Cannon re-captures former glory



The Royal Canadian Legion #23 in Neepawa set up a committee to restore its captured German cannon from WWI. Pictured with the gun on the day its restored wheels were replaced are Ernie Sydor, Steve Goudie, Brent Hunter and Harvey Ebner.


By Ken Waddell

Neepawa Banner & Press

For 98 years, a captured German WWI cannon has been an item of interest in Neepawa.

From the Neepawa Press archives, the Aug. 31, 1920 paper reports: Neepawa Courthouse lawn is adorned with a German gun captured by Canadians in the great war. Naturally, it attracts much attention and inspires some pride of country and the achievements of it soldiers overseas. The only ceremony connected with its arrival was an escort by the band from the CPR station on Saturday evening when the streets were crowded and brilliantly lighted.

Action taken

In 2017, a group of Legion members took a look at the old cannon and found it was in a considerable state of disrepair. Time and the elements were slowly destroying the artillery piece. A committee was struck and action taken. 

Ernie Sydor who took a lead on the project said Bert deKoning sandblasted the metal work, Jack Kulbacki and James Paramor painted the gun. The cannon’s wooden spoke wheels had to be rebuilt and that work fell to Brian Reynolds of Rapid City. Reynolds used Pennsylvania hickory that he sourced through some Amish woodworkers. 

The gun was made in 1918 and was used in battle, the gouges from the flack are quite visible now that the gun has been sandblasted and new shiny paint applied.

Committee member Steve Goudie said the cannon would have been considered war booty and would have been shipped to Halifax. From there the various pieces of captured equipment were divided amongst the provinces based on the number of soldiers that signed up. Goudie noted that he thought Manitoba had the third highest sign-up rate in Canada.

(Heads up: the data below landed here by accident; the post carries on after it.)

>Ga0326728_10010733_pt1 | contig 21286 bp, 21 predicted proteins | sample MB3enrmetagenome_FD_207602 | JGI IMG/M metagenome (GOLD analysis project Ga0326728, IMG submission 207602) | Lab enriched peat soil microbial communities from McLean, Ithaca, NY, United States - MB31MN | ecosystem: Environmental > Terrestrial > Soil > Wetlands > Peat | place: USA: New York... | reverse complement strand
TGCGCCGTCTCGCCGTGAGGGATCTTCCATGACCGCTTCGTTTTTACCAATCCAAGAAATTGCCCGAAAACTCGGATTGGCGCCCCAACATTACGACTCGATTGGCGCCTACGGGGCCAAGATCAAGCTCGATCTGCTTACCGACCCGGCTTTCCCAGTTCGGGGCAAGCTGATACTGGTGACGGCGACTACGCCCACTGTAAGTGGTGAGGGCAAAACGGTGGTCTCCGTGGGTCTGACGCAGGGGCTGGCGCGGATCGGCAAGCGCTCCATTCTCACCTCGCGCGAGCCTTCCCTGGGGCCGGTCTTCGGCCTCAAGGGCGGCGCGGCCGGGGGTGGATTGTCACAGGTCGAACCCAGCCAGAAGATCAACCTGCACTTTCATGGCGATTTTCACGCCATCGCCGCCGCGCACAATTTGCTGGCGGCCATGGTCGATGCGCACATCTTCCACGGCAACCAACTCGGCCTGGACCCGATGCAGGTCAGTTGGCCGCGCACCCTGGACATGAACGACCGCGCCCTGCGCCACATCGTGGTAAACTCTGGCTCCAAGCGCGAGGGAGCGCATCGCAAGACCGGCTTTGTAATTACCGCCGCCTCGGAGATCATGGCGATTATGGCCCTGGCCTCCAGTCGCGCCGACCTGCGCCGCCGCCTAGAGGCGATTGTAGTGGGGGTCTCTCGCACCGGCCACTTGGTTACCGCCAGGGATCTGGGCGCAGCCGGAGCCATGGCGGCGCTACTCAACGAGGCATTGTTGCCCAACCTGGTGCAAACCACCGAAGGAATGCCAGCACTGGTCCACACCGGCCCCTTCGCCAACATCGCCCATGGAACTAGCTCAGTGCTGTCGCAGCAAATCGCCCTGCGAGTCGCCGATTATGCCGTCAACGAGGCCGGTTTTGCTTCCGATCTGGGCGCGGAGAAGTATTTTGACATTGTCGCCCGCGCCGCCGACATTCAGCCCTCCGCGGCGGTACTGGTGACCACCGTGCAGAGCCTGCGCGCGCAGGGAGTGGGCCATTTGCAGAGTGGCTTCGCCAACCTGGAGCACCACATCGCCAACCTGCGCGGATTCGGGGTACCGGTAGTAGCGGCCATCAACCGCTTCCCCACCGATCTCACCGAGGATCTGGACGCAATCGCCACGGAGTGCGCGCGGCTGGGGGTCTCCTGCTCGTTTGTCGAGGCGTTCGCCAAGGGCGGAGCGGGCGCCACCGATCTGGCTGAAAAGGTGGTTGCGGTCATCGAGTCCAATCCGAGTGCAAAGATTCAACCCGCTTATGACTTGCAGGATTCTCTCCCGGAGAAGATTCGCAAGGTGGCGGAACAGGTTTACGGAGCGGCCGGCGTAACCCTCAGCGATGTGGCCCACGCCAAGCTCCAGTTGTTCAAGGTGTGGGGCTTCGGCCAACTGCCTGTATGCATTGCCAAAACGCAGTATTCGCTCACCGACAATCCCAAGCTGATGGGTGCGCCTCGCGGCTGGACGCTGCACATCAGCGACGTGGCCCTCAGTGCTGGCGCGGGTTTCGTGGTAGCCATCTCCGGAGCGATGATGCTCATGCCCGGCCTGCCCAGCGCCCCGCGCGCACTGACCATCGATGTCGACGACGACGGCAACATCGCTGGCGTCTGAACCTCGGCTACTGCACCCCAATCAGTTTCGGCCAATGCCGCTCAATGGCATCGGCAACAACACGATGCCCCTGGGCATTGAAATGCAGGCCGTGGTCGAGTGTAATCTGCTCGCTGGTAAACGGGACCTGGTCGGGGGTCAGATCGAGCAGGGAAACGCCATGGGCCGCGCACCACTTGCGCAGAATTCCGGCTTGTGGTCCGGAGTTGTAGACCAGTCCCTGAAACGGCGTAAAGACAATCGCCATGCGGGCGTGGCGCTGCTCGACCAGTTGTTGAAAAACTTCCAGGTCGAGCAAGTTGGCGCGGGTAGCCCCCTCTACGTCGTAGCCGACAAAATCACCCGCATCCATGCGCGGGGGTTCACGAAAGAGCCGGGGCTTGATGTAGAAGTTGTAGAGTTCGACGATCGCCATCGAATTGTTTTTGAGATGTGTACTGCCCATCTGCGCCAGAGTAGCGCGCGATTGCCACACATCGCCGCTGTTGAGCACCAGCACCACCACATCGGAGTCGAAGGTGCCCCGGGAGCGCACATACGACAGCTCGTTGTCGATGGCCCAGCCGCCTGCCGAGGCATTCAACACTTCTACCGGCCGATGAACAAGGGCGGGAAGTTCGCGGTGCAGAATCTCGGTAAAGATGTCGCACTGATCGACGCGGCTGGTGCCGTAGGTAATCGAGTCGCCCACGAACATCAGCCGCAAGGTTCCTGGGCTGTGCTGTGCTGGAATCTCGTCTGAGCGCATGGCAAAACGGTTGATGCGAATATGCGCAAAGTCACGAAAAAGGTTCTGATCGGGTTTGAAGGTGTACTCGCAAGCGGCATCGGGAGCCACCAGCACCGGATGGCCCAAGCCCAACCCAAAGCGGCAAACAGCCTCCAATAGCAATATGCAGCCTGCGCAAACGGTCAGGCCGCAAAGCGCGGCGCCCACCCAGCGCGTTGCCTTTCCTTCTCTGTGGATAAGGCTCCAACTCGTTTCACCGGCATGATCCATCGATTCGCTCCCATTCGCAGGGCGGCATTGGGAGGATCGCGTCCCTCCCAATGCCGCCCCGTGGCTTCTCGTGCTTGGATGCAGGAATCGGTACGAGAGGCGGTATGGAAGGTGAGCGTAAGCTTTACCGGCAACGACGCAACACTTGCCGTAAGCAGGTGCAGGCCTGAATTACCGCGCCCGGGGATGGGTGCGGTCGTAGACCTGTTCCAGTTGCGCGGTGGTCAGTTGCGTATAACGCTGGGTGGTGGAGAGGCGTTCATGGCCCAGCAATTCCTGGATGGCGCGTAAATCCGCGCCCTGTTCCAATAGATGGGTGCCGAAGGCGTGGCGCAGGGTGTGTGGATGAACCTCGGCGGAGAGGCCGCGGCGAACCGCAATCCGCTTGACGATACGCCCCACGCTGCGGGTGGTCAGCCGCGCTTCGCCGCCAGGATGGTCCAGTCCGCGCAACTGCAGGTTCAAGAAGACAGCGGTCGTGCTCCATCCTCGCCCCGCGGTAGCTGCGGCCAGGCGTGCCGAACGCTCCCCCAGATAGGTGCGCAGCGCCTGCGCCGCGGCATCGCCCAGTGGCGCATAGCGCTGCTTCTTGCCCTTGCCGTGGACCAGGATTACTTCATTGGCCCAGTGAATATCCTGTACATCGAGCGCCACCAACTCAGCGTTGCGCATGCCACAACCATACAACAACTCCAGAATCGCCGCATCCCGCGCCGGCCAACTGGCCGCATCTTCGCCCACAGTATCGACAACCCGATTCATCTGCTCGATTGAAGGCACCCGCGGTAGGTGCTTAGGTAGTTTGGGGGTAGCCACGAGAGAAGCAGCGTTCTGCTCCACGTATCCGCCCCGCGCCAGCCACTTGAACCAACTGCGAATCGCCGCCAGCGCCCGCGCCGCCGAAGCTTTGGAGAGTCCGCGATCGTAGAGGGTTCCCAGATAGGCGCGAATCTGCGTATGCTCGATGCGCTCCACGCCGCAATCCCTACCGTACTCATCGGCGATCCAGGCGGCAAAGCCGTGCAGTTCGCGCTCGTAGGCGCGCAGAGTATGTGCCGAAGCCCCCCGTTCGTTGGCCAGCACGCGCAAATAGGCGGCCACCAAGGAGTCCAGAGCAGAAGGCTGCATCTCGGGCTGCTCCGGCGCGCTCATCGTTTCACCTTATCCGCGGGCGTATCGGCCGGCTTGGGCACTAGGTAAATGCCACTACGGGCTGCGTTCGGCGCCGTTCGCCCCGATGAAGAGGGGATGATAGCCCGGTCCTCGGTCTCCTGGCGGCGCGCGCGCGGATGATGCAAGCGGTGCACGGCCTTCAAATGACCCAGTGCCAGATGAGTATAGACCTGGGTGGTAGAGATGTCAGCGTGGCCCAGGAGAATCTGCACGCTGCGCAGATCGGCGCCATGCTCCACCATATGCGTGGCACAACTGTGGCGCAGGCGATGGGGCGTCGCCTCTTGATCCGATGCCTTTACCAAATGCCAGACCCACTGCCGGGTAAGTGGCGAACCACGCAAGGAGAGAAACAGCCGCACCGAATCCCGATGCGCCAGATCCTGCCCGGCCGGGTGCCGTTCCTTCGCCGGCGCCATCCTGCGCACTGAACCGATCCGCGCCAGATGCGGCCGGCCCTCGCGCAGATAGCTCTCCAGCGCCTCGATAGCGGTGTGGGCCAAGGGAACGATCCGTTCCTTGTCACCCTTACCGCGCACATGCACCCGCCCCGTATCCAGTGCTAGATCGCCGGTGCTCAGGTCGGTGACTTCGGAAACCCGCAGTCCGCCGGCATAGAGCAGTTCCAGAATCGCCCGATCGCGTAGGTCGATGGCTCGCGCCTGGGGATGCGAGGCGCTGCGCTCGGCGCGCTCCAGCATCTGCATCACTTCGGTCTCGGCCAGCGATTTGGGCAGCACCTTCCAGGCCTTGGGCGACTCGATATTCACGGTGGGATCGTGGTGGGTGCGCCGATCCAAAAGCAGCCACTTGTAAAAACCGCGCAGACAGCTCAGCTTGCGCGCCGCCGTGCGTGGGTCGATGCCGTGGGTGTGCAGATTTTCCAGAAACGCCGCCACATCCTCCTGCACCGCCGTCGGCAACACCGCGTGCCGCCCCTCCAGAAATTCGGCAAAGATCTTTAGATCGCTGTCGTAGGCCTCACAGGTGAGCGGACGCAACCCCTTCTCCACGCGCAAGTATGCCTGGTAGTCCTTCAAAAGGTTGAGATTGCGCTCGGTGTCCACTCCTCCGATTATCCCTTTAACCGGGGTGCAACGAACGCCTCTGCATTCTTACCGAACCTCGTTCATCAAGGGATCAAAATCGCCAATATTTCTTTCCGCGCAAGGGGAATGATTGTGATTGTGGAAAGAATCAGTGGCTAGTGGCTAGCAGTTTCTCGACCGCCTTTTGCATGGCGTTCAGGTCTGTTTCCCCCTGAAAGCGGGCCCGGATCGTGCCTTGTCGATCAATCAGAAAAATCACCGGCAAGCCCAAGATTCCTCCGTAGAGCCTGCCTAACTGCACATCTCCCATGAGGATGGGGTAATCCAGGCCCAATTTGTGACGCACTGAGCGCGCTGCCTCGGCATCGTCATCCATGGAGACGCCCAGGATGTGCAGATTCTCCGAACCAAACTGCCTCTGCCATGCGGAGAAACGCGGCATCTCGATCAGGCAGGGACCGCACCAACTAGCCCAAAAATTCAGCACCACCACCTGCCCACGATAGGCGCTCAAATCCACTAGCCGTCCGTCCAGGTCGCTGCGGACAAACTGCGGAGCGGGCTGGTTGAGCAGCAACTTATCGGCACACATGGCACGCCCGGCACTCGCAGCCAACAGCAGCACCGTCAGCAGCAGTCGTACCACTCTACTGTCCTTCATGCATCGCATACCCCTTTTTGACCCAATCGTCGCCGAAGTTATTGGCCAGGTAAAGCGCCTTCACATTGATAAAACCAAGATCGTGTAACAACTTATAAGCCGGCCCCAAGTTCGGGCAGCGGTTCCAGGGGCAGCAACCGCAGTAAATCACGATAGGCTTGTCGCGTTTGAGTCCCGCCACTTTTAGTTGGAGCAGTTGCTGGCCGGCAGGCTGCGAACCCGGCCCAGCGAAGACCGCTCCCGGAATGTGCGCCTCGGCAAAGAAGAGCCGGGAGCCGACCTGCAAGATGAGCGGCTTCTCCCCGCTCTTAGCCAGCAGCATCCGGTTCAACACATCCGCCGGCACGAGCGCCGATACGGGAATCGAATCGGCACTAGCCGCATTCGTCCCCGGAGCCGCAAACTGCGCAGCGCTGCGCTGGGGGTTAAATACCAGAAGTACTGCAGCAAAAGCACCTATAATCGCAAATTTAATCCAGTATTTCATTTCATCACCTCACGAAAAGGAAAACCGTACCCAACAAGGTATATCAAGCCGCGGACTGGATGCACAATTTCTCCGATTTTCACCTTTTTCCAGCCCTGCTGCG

During WWII, there was some thought the old gun might be taken away. Certainly, many pieces of artillery and other metal artifacts were gathered up and scrapped as demand for steel grew.

1941: Cannon at risk

In a 1941 edition of the Neepawa Press, some concern was expressed. A Town Council report of the day said, “Neepawa branch, Canadian Legion protested against any action for the return of the gun now resting in the Court House grounds unless it is asked for or demanded by the Dominion Government for war purposes. They further suggested that it be kept painted and in proper repair and that a railing of some kind be placed around it.” Obviously, the old gun wasn’t pressed back into service and at some point, it was moved to the local Legion property.

The gun is now 100 years old and as this year is the 100th anniversary of the end of WWI, the beautiful restoration is a fitting tribute to the huge sacrifice Canadians made in the 1900s to keep our land free

The cannon was captured on Sept. 2, 1918, during the 100 Days War. The Canadians fought non-stop for 100 days and the Germans regarded the Canadians as the toughest of enemies.